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Music Review: Laura Nyro – Live at the Bottom Line

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Ever put in a CD for the first time not expecting any fireworks from the music contained within and find yourself surprisingly blown away by it? That's how it was for me the first time I listened to Laura Nyro's Laura: Live At The Bottom Line. Now, my expectations weren't low because I had some lukewarm opinion about the artist in question.

Oh no, Nyro was one of the more original, innovative composers of American pop music of the last forty years or so. It's just that it didn't seem this record would have much going for it. First of all, Nyro's rep is as a songwriter, not a live performer. Secondly, artists who were great in the 60's and 70's generally didn't fare so well in the 80's (Hall & Oates and a few others being notable exceptions). And lastly, the setting is in a relatively small club with a small band consisting of musicians whose names I don't recognize.

Admittedly, I knew almost nothing about Nyro herself until well into my adult life. But I was well acquainted with several of her songs by the time I was in the first grade. My dad played records by the 5th Dimension that contained "Stoned Soul Picnic" and "Wedding Bell Blues", while Blood Sweat & Tears had a radio hit with "And When I Die." And my brothers and I had the Three Dog Night single "Eli's Coming" (how we got that record I have no idea). Yeah, I was pretty young back then, but so was Nyro; she wrote all of those songs at around the precious age of 20.

NYRO_rgbSo you may already have an idea of her music. It's got a lot of soul, with dashes of folk, jazz and even Broadway showtune occasionally thrown in for good measure. Sometimes she can be confused with Joni Mitchell or Carole King, even though she slightly preceded them both as stars. Todd Rundgren has built much of his solo career around trying to duplicate the intricate, yet sweet-sounding melodies that was this lady's stock in trade.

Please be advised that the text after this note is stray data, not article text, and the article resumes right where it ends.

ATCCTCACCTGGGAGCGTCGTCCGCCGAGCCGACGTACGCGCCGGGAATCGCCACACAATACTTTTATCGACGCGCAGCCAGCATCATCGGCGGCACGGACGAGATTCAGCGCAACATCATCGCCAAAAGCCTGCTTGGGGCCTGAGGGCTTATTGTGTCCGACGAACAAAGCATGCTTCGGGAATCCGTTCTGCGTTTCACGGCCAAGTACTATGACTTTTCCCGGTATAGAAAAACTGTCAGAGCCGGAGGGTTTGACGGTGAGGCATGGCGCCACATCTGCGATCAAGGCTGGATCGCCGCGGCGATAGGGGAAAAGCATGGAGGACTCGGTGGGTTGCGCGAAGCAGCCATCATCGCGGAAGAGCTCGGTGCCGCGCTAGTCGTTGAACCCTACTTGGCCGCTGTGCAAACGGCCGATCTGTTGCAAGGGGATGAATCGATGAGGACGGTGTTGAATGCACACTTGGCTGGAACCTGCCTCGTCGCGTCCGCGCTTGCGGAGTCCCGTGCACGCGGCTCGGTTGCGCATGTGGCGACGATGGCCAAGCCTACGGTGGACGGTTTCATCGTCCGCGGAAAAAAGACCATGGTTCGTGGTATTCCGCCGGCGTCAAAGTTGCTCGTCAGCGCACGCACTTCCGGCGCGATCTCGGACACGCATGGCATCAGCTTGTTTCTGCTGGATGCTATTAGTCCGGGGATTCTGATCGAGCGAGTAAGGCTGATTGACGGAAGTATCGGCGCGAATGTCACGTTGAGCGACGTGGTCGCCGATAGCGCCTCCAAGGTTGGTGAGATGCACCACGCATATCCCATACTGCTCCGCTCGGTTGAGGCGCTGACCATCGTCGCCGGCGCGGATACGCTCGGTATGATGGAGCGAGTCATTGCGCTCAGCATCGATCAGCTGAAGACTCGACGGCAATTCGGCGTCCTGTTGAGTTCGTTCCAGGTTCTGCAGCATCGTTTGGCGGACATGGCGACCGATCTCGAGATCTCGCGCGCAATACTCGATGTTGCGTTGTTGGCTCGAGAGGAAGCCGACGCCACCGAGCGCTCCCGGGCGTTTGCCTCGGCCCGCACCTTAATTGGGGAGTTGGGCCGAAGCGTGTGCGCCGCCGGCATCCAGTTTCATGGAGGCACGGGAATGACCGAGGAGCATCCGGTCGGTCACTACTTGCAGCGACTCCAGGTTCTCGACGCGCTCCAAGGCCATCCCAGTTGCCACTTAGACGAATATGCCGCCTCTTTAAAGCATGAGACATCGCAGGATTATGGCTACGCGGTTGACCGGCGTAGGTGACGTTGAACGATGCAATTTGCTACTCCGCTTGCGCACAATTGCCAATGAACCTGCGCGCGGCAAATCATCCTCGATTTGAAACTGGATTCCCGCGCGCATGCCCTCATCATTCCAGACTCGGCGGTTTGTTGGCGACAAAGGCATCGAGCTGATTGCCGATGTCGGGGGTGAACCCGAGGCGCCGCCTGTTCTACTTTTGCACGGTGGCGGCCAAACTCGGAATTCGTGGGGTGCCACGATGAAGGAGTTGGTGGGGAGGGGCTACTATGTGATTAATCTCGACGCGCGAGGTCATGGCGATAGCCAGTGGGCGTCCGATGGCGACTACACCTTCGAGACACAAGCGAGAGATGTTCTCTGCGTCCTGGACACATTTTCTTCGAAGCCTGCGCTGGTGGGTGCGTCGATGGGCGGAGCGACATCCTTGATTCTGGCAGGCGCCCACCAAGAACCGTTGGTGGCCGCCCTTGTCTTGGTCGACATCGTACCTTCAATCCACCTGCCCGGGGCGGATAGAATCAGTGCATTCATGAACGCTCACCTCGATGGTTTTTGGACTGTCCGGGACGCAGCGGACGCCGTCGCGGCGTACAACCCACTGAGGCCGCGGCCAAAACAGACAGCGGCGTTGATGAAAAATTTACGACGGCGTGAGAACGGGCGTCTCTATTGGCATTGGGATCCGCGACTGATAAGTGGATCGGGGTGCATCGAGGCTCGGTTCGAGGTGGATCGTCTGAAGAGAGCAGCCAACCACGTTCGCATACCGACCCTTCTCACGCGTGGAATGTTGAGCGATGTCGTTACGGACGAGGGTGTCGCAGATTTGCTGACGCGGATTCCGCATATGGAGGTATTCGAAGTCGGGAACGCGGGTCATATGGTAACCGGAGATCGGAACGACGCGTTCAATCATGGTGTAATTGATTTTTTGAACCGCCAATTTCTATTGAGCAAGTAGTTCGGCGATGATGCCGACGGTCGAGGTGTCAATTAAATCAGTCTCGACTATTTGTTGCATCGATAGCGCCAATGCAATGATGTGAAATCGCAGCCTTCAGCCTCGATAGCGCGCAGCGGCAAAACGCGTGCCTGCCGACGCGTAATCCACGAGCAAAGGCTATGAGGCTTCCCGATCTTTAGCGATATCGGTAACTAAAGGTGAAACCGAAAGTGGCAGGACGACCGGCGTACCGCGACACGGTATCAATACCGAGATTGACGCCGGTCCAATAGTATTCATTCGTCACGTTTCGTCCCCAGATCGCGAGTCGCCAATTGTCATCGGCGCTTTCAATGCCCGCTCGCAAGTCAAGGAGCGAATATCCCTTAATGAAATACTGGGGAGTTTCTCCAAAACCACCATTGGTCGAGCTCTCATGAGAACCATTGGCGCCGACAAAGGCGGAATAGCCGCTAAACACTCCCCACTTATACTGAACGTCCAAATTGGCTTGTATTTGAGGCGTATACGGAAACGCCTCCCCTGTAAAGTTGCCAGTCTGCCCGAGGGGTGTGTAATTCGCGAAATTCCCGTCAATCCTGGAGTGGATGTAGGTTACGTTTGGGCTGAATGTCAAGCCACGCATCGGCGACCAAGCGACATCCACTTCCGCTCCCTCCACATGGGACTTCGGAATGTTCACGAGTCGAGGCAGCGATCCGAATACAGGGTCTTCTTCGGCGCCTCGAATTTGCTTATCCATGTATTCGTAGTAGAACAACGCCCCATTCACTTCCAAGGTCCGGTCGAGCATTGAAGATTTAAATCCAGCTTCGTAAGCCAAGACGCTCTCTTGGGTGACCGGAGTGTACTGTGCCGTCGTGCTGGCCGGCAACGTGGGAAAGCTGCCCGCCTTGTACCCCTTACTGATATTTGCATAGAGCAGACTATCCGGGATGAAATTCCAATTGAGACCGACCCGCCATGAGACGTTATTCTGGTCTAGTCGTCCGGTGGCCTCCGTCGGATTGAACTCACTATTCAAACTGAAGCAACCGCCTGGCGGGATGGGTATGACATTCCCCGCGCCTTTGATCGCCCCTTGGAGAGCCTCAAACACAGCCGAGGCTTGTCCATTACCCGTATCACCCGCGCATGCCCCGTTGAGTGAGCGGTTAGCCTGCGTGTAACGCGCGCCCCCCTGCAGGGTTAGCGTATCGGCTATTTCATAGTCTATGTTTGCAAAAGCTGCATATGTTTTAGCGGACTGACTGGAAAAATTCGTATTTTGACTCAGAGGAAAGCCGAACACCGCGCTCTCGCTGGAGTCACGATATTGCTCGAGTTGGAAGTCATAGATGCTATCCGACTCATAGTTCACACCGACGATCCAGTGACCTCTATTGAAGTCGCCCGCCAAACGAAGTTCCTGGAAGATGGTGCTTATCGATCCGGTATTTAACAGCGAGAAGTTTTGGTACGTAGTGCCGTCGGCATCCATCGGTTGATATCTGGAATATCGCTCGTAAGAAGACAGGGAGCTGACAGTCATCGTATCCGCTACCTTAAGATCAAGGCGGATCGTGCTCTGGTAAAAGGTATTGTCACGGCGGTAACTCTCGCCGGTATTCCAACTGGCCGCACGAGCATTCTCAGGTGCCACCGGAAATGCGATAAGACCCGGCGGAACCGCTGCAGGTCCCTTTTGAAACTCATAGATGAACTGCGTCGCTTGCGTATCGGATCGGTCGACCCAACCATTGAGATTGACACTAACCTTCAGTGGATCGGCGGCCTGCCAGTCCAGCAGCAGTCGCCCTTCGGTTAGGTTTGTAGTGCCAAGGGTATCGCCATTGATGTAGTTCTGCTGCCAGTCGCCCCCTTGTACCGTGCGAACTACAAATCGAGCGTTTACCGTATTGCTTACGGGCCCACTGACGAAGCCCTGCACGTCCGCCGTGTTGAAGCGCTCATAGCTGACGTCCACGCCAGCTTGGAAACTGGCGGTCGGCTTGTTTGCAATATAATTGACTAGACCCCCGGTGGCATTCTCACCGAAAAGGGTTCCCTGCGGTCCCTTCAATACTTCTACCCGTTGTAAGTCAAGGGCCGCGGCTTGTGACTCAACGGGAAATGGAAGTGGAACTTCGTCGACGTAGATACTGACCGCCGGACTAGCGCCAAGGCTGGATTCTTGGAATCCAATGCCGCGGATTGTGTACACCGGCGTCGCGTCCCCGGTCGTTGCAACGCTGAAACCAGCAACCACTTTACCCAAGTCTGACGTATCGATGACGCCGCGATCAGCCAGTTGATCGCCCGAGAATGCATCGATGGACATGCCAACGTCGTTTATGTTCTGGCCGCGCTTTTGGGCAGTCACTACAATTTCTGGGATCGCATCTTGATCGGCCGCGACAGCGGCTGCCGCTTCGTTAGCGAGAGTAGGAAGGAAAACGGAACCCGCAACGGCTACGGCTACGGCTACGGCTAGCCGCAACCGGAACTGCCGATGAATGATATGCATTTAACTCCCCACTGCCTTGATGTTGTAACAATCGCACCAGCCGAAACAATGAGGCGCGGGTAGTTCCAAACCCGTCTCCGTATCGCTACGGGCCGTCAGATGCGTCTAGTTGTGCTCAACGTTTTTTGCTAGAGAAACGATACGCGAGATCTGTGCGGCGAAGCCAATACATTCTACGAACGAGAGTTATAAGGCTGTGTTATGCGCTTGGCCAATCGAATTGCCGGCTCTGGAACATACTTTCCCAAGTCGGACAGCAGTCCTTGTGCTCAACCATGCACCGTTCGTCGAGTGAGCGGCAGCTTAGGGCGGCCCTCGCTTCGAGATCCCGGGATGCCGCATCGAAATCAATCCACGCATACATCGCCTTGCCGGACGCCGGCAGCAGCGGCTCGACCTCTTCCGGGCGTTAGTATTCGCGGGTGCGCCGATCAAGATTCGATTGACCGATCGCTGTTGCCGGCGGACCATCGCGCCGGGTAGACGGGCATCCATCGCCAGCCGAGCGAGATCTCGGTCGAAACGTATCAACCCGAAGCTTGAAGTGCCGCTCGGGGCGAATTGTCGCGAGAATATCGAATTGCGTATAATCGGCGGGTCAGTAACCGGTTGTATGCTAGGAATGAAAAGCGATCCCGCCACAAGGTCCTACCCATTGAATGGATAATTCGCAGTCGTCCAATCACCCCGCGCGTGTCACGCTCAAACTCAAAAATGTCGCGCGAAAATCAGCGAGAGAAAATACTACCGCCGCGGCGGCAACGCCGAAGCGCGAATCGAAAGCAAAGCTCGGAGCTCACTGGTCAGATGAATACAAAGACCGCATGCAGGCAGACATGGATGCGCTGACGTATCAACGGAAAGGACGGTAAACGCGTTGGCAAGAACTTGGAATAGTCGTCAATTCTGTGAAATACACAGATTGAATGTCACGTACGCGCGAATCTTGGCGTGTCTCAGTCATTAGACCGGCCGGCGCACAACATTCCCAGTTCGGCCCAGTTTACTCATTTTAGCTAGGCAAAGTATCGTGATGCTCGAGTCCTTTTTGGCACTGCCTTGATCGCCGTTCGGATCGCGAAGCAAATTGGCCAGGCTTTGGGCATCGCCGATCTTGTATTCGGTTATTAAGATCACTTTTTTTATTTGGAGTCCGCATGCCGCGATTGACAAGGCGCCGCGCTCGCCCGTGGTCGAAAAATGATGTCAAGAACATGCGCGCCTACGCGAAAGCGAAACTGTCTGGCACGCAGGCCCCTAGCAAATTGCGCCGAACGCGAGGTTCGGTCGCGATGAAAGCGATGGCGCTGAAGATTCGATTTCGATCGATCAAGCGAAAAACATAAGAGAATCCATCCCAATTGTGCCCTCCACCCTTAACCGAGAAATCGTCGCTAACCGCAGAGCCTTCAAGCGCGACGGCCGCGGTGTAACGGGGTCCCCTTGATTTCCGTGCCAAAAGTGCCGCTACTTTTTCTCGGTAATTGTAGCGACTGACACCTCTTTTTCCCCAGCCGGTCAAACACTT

But none of that makes a great live record. What does is a tight band, great arrangements, good vocals (supported superbly by Diane Wilson), song selection and good rapport with the audience. It's all here. Laura speaks to her crowd in the appropriate spots but doesn't ramble and sometimes even blends it with the songs (her band introductions were seamlessly performed in the middle of "Companion") and she always seemed to be in command of the proceedings without ever exerting a heavy hand over it. The band provides great support; they're rendering her songs the way she intends for them to be rendered and never even threaten to overtake her. And their sound doesn't sound like 1988 at all; it's a pretty timeless feel, actually. The one quibble I have about the whole record, though, is that they're not really given a chance to stretch out at all even though they hint of those capabilities. As a result, some of the songs seem to end a bit too early.

Just because Nyro has a treasure trove of songs written by her own hand doesn't mean she avoids the covers. The original "The Confession" segues into a perky "High Heeled Sneakers", and the set is wrapped up with a medley containing two old pop ditties "La La Means I Love You/Trees Of The Ages/Up On The Roof".

But with all that this record has going for it, it's her compositions that still is the engine that drives the whole proceedings. Even relatively newer numbers like "Wild World" and "My Innocence" hold up well against her better known earlier works, partly because the backing band gives them the same exuberant treatment, but also because — as this set illustrates so well — Nyro had been a very consistent composer throughout her career.